Deteriorating Security in Libya May Result in More Migrant Boats: IOM

By International Office of Migration (IOM)
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GENEVA, Switzerland, August 29, 2014/African Press Organization (APO)/ -- IOM is concerned that the number of migrants trying to reach Italy from Libya by sea could increase in the coming weeks, as more people decide to opt for the dangerous Mediterranean crossing to escape ongoing fighting in the Libyan capital.

For the last six weeks, Tripoli has seen fighting between rival militias, including indiscriminate shelling of the main airport and surrounding areas. The increasing use of heavy artillery and missiles have caused an unknown number of casualties, many of them civilians.

The Libyan capital lacks petrol, diesel, electricity and gas, and the price of basic commodities is skyrocketing. Insecurity is preventing movement in the western part of the city and on roads to the Tunisian border, which many Libyans and foreign nationals are trying to reach. There are checkpoints along the main roads.

Insecurity is also preventing IOM's 25 staff in Tripoli from moving freely. Many frequently have to work from home.

The Libyan authorities report that some 50,000 people have been forced to leave their homes and to move on safer areas in and around Tripoli. Many displaced families are living with local communities or in shelters provided by the Libyan Red Crescent.

Their most pressing needs include medicine, food and hygiene kits. If the situation continues to deteriorate, they will also need shelter, cooking utensils and sanitation facilities, according to IOM Tripoli staff.

IOM psychosocial experts have also highlighted the need for psychosocial support and protection for vulnerable groups, including children and migrants. Trainers are working with the Libyan NGOs and local councils to provide an intensive 6-day training course for some 40 frontline social workers helping displaced people and migrants.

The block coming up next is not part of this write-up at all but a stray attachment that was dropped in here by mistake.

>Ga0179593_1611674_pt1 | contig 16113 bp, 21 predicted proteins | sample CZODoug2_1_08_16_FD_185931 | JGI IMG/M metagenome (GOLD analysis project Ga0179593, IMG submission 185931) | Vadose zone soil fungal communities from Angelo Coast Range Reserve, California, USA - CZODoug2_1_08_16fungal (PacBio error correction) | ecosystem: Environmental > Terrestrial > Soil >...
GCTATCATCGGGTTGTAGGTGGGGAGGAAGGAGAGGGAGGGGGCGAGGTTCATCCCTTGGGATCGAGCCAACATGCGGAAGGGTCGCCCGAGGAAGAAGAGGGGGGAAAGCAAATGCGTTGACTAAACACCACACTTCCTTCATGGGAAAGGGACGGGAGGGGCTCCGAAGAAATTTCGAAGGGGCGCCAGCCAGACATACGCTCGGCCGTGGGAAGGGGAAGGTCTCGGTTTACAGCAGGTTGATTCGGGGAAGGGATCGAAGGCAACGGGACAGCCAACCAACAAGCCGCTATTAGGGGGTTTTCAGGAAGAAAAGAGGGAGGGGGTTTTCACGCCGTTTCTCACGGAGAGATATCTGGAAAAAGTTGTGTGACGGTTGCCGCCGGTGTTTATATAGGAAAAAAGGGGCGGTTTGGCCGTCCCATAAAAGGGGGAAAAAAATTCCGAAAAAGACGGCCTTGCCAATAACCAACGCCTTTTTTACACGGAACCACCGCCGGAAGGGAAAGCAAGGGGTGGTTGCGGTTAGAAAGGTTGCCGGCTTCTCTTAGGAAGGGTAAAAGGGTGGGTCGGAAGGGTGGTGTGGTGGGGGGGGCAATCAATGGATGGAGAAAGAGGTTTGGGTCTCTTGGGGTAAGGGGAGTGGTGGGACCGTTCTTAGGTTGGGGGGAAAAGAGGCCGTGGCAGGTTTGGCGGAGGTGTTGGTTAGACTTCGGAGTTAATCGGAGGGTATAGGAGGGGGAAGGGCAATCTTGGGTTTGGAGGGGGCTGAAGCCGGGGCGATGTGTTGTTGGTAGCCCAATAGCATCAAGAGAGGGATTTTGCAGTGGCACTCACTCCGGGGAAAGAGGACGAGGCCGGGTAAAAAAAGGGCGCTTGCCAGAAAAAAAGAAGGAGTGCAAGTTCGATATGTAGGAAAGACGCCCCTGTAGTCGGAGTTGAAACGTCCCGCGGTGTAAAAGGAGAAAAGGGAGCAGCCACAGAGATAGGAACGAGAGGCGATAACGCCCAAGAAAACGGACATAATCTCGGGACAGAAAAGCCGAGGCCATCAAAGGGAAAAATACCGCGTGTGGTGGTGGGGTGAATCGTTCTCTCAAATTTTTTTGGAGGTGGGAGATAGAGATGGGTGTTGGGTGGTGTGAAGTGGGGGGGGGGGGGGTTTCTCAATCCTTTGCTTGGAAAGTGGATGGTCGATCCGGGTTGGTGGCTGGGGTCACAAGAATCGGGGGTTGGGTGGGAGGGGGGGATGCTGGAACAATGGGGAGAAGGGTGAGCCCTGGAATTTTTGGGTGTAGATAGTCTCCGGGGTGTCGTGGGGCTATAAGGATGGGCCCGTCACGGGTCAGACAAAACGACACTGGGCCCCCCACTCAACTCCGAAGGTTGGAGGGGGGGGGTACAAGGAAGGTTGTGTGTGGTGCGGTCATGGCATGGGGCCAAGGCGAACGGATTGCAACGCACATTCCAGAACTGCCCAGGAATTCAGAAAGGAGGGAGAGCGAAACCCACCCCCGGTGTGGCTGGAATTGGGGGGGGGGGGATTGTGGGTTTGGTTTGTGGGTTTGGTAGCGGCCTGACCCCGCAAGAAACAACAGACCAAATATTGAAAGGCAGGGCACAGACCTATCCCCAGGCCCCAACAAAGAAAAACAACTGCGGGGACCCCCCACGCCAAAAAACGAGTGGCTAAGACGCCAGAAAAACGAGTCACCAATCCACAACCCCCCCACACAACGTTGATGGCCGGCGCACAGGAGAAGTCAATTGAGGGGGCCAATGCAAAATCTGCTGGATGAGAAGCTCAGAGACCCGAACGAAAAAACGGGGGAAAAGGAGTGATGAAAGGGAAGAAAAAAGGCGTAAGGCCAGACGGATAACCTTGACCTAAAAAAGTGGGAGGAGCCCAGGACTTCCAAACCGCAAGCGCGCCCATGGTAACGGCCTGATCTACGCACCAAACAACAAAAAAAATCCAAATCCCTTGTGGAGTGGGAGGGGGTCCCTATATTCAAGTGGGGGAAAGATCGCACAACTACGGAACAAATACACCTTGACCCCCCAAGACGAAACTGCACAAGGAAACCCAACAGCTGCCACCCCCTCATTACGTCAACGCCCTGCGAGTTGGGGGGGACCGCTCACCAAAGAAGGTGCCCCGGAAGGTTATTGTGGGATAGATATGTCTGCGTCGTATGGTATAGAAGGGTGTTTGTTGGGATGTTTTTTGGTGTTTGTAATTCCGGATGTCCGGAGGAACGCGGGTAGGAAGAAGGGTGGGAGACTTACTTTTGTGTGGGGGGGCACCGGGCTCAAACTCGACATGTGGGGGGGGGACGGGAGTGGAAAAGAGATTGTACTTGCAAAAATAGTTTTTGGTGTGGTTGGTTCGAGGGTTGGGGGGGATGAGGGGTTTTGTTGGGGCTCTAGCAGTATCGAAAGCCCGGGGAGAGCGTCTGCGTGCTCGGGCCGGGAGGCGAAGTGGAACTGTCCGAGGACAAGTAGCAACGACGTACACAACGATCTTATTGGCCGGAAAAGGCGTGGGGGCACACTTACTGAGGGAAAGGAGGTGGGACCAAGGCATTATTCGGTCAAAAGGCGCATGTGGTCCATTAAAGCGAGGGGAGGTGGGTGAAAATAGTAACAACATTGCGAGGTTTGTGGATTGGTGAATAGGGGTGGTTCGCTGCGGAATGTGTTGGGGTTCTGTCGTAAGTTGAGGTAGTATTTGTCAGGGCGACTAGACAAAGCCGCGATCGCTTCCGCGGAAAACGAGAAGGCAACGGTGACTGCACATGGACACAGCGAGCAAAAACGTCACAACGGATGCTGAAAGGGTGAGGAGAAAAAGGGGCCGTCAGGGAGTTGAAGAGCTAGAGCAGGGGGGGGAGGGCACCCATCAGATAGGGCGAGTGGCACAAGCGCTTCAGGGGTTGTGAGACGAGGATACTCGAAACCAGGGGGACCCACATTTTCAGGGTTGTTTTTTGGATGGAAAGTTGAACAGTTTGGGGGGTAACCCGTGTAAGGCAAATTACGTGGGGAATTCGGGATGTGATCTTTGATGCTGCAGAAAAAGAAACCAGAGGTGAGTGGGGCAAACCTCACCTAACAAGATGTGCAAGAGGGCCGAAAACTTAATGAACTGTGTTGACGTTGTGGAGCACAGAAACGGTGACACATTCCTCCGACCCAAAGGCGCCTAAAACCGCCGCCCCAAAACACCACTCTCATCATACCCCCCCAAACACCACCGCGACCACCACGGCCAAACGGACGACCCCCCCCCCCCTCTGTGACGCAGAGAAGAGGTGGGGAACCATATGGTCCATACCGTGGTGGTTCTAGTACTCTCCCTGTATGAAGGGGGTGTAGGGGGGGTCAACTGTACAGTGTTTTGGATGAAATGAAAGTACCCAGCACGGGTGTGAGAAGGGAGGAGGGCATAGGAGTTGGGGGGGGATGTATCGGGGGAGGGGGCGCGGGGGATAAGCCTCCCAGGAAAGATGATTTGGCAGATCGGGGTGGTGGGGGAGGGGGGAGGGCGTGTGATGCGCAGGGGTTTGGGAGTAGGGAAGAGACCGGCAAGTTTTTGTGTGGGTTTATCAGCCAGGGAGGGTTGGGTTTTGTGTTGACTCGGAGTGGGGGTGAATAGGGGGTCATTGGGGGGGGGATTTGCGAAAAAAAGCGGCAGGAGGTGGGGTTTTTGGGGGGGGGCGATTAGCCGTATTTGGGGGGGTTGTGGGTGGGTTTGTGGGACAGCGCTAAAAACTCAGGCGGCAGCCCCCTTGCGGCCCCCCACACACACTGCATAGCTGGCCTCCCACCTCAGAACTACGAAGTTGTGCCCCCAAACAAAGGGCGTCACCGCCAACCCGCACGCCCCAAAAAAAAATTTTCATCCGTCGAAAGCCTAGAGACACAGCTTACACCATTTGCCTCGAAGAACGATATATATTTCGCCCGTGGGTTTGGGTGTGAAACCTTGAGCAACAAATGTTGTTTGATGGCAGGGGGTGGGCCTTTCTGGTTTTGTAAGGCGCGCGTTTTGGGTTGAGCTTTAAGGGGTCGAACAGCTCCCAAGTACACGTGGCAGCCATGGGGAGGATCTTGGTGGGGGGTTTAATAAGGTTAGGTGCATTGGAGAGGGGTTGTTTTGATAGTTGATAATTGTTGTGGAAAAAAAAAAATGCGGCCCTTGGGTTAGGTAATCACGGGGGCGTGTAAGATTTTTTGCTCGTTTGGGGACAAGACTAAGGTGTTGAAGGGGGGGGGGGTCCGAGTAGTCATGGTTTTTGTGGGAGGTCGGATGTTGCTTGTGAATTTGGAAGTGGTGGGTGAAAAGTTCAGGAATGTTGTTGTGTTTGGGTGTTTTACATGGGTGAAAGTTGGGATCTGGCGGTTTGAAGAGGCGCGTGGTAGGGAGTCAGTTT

Displaced migrants trapped in Tripoli have been particularly hard hit. Last Friday (22/8), ten Sudanese were killed when a stray missile destroyed a house in Tripoli's Karmiya district. An estimated 15,000 Sudanese live in the district and the Sunday market area, which are under siege.

The situation of migrants in detention centers is also deteriorating. There are 18 detention centers for migrants, normally hosting between 4,000 to 6,000 people. Most of the centers are operational, but are experiencing shortages of calor gas for cooking, water and food. Some have released migrants, as they can no longer afford to provide adequate food and sanitation.

IOM staff have also identified some 2,000 Pakistanis who have found refuge in a school in central Tripoli. “The place is overcrowded and everyone is anxious to be repatriated. But in the meantime, they urgently need food and medical care,” says IOM Libya Chief of Mission Othman Belbeisi.

IOM and the Libyan Red Crescent is working to improve sanitation at the site and arranging the delivery of food, water and hygiene kits.

IOM is also working with the Ethiopian Embassy in Cairo to provide travel documents and help a number of Ethiopian women detained at the Surman detention center for women to return home.

It has also received requests from Pakistan, the Philippines, Thailand and Viet Nam to help their citizens to leave Libya.